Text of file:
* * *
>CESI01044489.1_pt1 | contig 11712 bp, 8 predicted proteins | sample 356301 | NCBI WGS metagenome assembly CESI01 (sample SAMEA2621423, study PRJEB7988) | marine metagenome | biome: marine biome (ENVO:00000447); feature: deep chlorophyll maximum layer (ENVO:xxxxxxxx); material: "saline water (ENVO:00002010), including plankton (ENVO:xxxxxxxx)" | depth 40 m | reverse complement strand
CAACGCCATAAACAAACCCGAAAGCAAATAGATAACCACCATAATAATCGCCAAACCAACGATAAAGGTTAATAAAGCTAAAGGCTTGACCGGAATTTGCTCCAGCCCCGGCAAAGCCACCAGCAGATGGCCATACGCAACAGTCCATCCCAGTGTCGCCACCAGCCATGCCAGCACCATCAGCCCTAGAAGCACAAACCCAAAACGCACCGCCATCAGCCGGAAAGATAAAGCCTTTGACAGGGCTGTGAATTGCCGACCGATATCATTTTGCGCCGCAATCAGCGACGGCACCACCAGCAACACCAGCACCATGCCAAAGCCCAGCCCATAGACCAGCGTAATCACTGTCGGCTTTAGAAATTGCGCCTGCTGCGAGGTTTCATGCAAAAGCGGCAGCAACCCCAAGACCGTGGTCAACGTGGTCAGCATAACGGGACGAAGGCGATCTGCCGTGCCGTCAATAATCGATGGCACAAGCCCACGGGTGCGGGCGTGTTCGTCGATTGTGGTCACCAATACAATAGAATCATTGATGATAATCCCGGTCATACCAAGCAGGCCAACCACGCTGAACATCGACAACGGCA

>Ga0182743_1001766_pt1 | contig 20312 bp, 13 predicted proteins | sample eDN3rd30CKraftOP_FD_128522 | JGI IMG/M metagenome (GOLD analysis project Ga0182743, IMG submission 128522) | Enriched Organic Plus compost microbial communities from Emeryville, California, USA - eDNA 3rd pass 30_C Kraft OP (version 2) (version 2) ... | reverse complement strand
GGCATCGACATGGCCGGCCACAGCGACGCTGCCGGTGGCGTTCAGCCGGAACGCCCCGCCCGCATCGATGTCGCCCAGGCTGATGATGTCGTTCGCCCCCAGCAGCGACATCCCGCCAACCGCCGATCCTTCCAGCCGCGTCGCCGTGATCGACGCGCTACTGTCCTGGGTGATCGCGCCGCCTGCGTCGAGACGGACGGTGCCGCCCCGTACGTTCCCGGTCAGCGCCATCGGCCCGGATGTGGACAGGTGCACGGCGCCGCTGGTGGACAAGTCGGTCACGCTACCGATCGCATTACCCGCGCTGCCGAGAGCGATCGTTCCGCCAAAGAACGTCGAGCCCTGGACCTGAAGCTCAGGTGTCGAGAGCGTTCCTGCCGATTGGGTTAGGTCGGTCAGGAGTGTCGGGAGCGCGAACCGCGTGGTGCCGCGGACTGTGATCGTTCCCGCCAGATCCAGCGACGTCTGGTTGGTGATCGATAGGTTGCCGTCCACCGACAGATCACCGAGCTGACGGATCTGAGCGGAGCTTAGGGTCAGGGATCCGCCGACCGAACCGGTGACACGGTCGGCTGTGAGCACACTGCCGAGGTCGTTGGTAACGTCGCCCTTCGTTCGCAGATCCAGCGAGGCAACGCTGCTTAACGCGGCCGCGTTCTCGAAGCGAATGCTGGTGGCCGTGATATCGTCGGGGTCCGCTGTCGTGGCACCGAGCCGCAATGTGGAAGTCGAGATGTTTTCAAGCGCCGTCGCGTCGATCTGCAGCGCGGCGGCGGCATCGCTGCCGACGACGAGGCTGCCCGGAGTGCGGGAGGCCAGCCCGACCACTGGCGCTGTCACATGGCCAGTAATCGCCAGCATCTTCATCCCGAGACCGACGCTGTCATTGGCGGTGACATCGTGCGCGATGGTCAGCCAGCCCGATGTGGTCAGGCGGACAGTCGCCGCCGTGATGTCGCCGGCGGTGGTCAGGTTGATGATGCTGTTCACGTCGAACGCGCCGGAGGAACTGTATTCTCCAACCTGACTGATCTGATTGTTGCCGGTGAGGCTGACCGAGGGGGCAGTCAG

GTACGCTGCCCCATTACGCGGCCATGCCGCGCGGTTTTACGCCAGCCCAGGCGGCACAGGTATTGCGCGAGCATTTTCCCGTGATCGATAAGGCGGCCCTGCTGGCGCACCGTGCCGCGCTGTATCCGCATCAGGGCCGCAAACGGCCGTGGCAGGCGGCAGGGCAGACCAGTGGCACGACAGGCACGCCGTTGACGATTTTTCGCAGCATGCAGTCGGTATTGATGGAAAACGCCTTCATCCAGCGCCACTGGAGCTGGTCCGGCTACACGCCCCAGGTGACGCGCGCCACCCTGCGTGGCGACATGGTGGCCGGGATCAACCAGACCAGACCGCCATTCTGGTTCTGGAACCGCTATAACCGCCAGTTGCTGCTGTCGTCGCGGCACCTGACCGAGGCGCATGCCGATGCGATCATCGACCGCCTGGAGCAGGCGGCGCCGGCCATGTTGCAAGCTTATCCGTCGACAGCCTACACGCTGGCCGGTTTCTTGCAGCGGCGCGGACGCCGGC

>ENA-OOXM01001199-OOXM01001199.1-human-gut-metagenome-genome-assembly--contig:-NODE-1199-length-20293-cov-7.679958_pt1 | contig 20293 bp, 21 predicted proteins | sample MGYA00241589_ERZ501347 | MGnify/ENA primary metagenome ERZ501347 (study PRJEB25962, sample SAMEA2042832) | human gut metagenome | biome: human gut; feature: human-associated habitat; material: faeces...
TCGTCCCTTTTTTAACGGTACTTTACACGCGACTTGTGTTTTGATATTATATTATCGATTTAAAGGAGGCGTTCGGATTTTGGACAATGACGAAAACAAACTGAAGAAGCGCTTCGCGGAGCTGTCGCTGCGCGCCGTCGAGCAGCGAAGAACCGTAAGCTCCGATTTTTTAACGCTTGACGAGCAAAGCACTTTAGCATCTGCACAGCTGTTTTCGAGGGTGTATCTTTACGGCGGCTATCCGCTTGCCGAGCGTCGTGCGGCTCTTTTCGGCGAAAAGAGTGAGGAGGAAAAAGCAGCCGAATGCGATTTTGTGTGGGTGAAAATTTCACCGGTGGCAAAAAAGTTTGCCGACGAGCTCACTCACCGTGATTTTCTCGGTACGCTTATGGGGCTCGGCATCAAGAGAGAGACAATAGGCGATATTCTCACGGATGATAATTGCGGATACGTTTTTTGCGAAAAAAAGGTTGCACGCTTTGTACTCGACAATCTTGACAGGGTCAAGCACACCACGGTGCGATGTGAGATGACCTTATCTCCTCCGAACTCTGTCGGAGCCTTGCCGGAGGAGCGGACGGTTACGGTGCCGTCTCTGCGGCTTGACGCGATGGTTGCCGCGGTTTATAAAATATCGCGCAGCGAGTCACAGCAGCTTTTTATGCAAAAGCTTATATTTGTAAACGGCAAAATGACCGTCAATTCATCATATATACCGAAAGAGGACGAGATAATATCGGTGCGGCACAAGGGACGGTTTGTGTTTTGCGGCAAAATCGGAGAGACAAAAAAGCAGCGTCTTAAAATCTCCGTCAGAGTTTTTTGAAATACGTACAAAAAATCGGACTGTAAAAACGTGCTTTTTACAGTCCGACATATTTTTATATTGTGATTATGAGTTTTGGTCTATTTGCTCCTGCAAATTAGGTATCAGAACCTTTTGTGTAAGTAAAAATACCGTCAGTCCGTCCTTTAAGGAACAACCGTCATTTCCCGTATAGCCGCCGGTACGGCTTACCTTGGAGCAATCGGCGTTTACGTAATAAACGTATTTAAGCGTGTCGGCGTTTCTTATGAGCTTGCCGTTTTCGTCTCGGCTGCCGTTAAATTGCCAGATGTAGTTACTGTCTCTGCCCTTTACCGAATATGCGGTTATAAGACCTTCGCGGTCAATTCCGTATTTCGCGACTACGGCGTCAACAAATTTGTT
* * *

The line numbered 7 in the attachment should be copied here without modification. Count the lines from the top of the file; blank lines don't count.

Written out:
TCGTCCCTTTTTTAACGGTACTTTACACGCGACTTGTGTTTTGATATTATATTATCGATTTAAAGGAGGCGTTCGGATTTTGGACAATGACGAAAACAAACTGAAGAAGCGCTTCGCGGAGCTGTCGCTGCGCGCCGTCGAGCAGCGAAGAACCGTAAGCTCCGATTTTTTAACGCTTGACGAGCAAAGCACTTTAGCATCTGCACAGCTGTTTTCGAGGGTGTATCTTTACGGCGGCTATCCGCTTGCCGAGCGTCGTGCGGCTCTTTTCGGCGAAAAGAGTGAGGAGGAAAAAGCAGCCGAATGCGATTTTGTGTGGGTGAAAATTTCACCGGTGGCAAAAAAGTTTGCCGACGAGCTCACTCACCGTGATTTTCTCGGTACGCTTATGGGGCTCGGCATCAAGAGAGAGACAATAGGCGATATTCTCACGGATGATAATTGCGGATACGTTTTTTGCGAAAAAAAGGTTGCACGCTTTGTACTCGACAATCTTGACAGGGTCAAGCACACCACGGTGCGATGTGAGATGACCTTATCTCCTCCGAACTCTGTCGGAGCCTTGCCGGAGGAGCGGACGGTTACGGTGCCGTCTCTGCGGCTTGACGCGATGGTTGCCGCGGTTTATAAAATATCGCGCAGCGAGTCACAGCAGCTTTTTATGCAAAAGCTTATATTTGTAAACGGCAAAATGACCGTCAATTCATCATATATACCGAAAGAGGACGAGATAATATCGGTGCGGCACAAGGGACGGTTTGTGTTTTGCGGCAAAATCGGAGAGACAAAAAAGCAGCGTCTTAAAATCTCCGTCAGAGTTTTTTGAAATACGTACAAAAAATCGGACTGTAAAAACGTGCTTTTTACAGTCCGACATATTTTTATATTGTGATTATGAGTTTTGGTCTATTTGCTCCTGCAAATTAGGTATCAGAACCTTTTGTGTAAGTAAAAATACCGTCAGTCCGTCCTTTAAGGAACAACCGTCATTTCCCGTATAGCCGCCGGTACGGCTTACCTTGGAGCAATCGGCGTTTACGTAATAAACGTATTTAAGCGTGTCGGCGTTTCTTATGAGCTTGCCGTTTTCGTCTCGGCTGCCGTTAAATTGCCAGATGTAGTTACTGTCTCTGCCCTTTACCGAATATGCGGTTATAAGACCTTCGCGGTCAATTCCGTATTTCGCGACTACGGCGTCAACAAATTTGTT